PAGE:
--> Abstract: Sedimentology and architecture of the Upper Cambrian Hickory Sandstone, central Texas, U.S.A.

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Sedimentology and architecture of the Upper Cambrian Hickory Sandstone, central Texas, U.S.A.

Isaac Perez,

Texas A&M University Department of Geology and Geophysics,

College Station, TX.

[email protected]

Sedimentary environments may have been quite different before the development of land plants in the late Silurian. Rapid drainage of terrestrial surfaces, flashy rivers with poorly stabilized banks and coarse sediment loads supplied to coasts from landscapes dominated by physical weathering are expected to have altered depositional patterns and preserved facies. Quarries of the Hickory Sandstone located in central Texas provide an exceptional opportunity to examine facies variations and stratal architecture in deposits of this age in order to interpret depositional processes and sedimentary environments. The Hickory Sandstone is an Upper Cambrian transgressive siliciclastic succession in the Riley Formation, which has been interpreted as a transgressive succession from fluvial to shallow marine deposits.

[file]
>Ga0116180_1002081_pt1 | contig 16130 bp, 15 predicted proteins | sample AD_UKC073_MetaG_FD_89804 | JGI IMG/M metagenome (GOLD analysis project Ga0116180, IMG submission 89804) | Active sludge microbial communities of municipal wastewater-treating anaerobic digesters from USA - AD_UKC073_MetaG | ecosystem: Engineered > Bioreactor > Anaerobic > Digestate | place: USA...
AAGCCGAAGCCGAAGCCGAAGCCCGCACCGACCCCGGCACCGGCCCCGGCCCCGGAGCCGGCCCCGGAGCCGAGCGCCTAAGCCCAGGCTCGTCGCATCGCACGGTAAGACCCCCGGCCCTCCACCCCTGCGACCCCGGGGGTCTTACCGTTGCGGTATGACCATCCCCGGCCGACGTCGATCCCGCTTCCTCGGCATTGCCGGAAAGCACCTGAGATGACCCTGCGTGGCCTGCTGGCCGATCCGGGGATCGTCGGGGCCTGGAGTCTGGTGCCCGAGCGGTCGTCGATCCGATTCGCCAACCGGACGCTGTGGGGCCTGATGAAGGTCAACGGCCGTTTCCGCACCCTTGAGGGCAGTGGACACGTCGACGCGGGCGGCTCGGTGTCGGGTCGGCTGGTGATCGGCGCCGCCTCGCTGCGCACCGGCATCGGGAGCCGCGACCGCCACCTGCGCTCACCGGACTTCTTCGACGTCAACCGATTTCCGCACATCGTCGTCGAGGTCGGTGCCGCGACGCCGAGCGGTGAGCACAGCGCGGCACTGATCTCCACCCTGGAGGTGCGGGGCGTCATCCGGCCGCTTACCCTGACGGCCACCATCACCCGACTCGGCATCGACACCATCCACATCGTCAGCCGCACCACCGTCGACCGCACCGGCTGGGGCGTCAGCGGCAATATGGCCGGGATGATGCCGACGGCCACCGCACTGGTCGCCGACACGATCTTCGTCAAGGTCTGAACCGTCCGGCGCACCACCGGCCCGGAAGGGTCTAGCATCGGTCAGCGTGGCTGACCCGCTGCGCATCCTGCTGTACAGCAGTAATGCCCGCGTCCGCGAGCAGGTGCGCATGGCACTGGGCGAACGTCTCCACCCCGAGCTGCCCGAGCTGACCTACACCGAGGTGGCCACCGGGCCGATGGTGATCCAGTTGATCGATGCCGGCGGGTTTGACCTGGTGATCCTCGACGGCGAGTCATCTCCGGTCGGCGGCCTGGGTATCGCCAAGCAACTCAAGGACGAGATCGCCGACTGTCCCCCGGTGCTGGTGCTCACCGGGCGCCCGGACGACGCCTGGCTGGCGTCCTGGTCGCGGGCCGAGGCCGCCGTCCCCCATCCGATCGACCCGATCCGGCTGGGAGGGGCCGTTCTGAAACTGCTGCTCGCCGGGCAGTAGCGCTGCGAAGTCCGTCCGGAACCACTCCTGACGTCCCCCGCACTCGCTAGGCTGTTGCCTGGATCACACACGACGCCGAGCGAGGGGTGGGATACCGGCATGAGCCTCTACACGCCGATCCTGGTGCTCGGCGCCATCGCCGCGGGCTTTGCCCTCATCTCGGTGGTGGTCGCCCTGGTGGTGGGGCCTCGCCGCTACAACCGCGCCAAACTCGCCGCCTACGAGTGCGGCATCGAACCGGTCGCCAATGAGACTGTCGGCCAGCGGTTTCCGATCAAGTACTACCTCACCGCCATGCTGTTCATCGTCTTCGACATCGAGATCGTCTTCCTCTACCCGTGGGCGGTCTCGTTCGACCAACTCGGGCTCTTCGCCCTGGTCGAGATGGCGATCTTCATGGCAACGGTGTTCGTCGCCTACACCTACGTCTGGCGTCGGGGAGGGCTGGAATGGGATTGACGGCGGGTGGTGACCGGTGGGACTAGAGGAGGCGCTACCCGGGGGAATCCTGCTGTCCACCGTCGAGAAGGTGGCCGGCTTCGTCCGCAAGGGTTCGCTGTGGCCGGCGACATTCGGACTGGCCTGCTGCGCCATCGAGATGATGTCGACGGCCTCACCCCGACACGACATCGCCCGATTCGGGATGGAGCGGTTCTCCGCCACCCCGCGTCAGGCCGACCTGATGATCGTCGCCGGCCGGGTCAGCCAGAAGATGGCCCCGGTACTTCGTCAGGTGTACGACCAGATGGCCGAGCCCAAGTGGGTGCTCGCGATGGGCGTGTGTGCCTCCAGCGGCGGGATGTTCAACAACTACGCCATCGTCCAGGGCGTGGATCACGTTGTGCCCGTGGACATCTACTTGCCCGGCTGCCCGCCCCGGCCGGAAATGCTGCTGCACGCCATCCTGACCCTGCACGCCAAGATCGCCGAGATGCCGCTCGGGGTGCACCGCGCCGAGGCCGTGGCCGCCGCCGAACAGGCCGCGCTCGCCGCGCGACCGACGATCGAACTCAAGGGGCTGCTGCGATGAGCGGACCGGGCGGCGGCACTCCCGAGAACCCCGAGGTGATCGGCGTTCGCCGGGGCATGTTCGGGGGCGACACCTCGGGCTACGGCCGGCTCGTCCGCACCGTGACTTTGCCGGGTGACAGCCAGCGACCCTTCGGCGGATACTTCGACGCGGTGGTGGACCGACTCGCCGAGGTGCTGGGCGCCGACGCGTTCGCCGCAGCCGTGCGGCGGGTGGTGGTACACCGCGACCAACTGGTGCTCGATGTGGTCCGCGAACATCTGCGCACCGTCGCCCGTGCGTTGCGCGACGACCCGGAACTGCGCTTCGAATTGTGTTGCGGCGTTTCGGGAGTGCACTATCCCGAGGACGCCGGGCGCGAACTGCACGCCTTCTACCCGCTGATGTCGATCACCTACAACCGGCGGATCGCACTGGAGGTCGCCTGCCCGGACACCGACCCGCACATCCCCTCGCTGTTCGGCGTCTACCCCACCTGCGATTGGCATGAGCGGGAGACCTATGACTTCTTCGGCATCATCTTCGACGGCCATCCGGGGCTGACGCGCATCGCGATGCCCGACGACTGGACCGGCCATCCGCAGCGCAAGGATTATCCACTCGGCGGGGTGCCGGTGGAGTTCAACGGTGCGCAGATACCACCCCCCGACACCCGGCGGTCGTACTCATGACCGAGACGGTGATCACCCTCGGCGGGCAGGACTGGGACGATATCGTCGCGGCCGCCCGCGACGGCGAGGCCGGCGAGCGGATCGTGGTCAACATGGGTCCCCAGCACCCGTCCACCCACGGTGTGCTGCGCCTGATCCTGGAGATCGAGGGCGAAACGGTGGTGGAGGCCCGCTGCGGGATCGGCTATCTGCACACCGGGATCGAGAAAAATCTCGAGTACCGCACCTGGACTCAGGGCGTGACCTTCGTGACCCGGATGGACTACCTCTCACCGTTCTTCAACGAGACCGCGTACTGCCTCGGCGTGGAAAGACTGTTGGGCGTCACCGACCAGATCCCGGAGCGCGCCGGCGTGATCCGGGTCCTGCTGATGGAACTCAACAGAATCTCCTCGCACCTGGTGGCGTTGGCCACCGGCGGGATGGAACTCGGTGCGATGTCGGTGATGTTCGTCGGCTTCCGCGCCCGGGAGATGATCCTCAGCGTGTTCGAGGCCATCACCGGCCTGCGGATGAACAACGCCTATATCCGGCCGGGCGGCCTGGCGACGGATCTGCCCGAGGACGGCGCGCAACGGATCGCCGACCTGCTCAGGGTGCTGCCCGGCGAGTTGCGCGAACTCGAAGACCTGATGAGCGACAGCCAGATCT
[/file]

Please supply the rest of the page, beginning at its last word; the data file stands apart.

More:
Active quarrying of the Hickory Sandstone exposures highwalls, kilometers long and several tens of meters high, in both depositional dip and strike orientations. Locations of vertical highwalls, blasted back a few tens of meters at a time and then excavated during quarrying, were surveyed using a reflectorless total station. Orthorectified photomossaics have been constructed from high-resolution digital images using photogramity techniques to provide a base for the mapping of sedimentologic variations within successive quarry walls. Detailed stratal architecture and facies analysis of these deposits are being done in order to define the patterns of deposition that characterize different depositional environments and contrasts between these ancient deposits and those that comprise younger strata. Comparison of spatially-oriented bedding diagrams constructed from successive parallel highwalls exposures will allow strata and facies variations to be correlated in three dimensions.

AAPG Search and Discovery Article #90060©2006 AAPG Foundation Grants-in-Aid